“To resolve the uncertainty as to the law in this State concerning evidence of out-of-court identification, we set forth herein the rules that should govern the admissibility of such evidence. If a third person were to testify that he saw or heard A identify B as the person who committed the offense, that would obviously and clearly be hearsay testimony and would not be admissible. However, if A testifies that he previously identified B and his veracity is tested by cross-examination, the reason for excluding the third person’s testimony has been removed. The third person should then be permitted to testify that he heard or saw A identify B because both A and the third person would be subject to cross-examination concerning the out-of-court identification. Evidence of such out-of-court identification by both A and the third person *964should be admissible but should be used only in corroboration of in-court identifications and not as substantive evidence. Before the third person is permitted to testify as to A’s identification of B, A should first testify as to his out-of-court identification.”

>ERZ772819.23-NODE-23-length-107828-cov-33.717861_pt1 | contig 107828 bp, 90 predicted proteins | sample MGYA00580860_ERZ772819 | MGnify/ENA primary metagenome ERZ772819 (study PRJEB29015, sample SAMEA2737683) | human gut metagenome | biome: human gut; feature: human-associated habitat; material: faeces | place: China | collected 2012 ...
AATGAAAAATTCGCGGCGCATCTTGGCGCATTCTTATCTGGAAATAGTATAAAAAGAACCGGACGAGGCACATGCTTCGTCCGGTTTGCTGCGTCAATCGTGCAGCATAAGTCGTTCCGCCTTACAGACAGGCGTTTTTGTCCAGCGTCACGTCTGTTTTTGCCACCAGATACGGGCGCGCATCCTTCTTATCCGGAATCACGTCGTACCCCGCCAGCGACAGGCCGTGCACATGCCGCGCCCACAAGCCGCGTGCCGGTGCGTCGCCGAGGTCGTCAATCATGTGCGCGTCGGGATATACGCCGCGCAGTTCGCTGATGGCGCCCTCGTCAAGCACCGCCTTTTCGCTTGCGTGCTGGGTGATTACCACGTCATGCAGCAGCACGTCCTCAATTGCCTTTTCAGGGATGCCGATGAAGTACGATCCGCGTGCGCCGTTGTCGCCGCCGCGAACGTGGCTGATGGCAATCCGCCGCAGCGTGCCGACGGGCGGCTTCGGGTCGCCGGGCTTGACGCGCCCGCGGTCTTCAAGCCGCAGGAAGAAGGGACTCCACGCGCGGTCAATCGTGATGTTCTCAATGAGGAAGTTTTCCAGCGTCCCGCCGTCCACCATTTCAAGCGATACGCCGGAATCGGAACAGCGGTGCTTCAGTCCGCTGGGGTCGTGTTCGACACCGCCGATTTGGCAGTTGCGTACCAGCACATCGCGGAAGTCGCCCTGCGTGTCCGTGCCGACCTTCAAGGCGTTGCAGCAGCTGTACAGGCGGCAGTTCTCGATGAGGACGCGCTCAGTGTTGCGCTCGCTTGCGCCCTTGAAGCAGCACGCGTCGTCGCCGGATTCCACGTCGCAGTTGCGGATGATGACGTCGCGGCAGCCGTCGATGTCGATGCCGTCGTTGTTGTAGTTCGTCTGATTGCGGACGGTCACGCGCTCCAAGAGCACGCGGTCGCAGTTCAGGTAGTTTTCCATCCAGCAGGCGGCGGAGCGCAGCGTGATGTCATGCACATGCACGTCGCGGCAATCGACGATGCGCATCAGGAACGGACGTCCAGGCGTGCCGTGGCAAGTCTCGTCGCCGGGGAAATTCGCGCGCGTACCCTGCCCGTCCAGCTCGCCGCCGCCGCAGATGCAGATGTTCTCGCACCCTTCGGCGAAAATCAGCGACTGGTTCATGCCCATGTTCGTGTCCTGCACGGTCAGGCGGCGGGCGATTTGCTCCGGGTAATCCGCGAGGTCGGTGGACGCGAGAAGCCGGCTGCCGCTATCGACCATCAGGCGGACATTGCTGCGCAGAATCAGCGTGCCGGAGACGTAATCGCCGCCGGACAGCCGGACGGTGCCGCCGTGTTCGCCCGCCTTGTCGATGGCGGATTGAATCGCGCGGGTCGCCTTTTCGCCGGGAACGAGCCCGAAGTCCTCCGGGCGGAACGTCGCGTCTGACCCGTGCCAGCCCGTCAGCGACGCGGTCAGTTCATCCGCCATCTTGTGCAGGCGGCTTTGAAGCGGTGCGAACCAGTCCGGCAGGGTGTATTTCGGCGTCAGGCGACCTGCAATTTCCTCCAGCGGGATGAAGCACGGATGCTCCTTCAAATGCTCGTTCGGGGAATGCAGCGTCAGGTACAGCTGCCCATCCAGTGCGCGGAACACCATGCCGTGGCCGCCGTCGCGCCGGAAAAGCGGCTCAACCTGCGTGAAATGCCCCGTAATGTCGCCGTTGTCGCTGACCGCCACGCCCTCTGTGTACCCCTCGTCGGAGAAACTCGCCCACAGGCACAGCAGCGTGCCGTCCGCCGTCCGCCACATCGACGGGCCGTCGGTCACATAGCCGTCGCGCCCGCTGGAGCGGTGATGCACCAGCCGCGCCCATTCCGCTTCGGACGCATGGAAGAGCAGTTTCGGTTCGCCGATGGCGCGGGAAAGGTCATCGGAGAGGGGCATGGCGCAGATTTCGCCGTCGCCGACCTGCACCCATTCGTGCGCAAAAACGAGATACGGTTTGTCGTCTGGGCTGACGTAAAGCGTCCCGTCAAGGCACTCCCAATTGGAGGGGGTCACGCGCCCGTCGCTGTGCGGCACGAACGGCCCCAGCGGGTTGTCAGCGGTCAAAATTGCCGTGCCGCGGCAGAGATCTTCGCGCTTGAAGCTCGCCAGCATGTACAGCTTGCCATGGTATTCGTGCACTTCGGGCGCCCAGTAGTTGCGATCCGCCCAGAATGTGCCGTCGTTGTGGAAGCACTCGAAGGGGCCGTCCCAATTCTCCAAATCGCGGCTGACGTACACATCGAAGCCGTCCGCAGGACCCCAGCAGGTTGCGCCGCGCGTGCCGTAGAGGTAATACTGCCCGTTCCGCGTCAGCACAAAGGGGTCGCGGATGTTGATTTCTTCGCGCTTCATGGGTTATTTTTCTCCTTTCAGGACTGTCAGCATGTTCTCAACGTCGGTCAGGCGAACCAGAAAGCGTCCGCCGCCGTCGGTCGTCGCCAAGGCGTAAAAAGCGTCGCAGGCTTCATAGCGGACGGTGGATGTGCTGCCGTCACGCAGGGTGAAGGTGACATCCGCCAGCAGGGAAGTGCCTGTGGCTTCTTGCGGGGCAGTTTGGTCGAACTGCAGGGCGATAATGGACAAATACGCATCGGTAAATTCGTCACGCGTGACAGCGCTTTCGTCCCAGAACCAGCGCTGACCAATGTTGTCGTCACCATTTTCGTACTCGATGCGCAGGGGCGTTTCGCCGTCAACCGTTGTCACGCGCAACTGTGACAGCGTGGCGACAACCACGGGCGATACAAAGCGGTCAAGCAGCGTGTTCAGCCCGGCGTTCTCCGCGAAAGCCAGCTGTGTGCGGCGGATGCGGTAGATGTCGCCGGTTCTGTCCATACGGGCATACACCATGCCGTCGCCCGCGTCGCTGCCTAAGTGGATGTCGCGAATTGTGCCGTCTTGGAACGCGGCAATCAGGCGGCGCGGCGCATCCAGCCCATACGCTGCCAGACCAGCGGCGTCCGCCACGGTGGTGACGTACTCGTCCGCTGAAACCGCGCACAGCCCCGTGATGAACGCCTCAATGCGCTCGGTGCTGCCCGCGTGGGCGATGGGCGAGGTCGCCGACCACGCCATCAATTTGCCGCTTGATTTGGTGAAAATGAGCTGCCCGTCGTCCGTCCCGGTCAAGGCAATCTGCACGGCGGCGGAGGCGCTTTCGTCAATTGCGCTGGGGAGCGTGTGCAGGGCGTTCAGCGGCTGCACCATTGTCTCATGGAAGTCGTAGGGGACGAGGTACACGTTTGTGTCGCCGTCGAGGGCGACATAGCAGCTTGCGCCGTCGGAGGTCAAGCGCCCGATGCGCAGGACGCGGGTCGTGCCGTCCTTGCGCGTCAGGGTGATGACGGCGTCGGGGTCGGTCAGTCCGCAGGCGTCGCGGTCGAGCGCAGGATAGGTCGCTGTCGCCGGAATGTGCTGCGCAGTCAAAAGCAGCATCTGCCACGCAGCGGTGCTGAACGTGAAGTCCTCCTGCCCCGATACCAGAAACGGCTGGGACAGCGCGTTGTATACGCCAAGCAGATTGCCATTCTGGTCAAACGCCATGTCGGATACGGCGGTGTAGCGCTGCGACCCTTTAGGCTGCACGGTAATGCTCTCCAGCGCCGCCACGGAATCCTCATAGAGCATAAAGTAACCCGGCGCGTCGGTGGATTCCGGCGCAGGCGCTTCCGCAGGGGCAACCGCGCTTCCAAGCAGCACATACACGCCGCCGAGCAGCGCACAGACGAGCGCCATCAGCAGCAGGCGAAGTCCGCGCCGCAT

Here, Mrs. Calhoun testified to her out-of-court identification before the police officer testified.

We also disagree with defendant’s claim that error was committed by allowing the State to call two rebuttal witnesses who testified that they saw defendant get into a green Cadillac on April 29, 1977. Defendant claims it was error because their testimony related only to a collateral issue.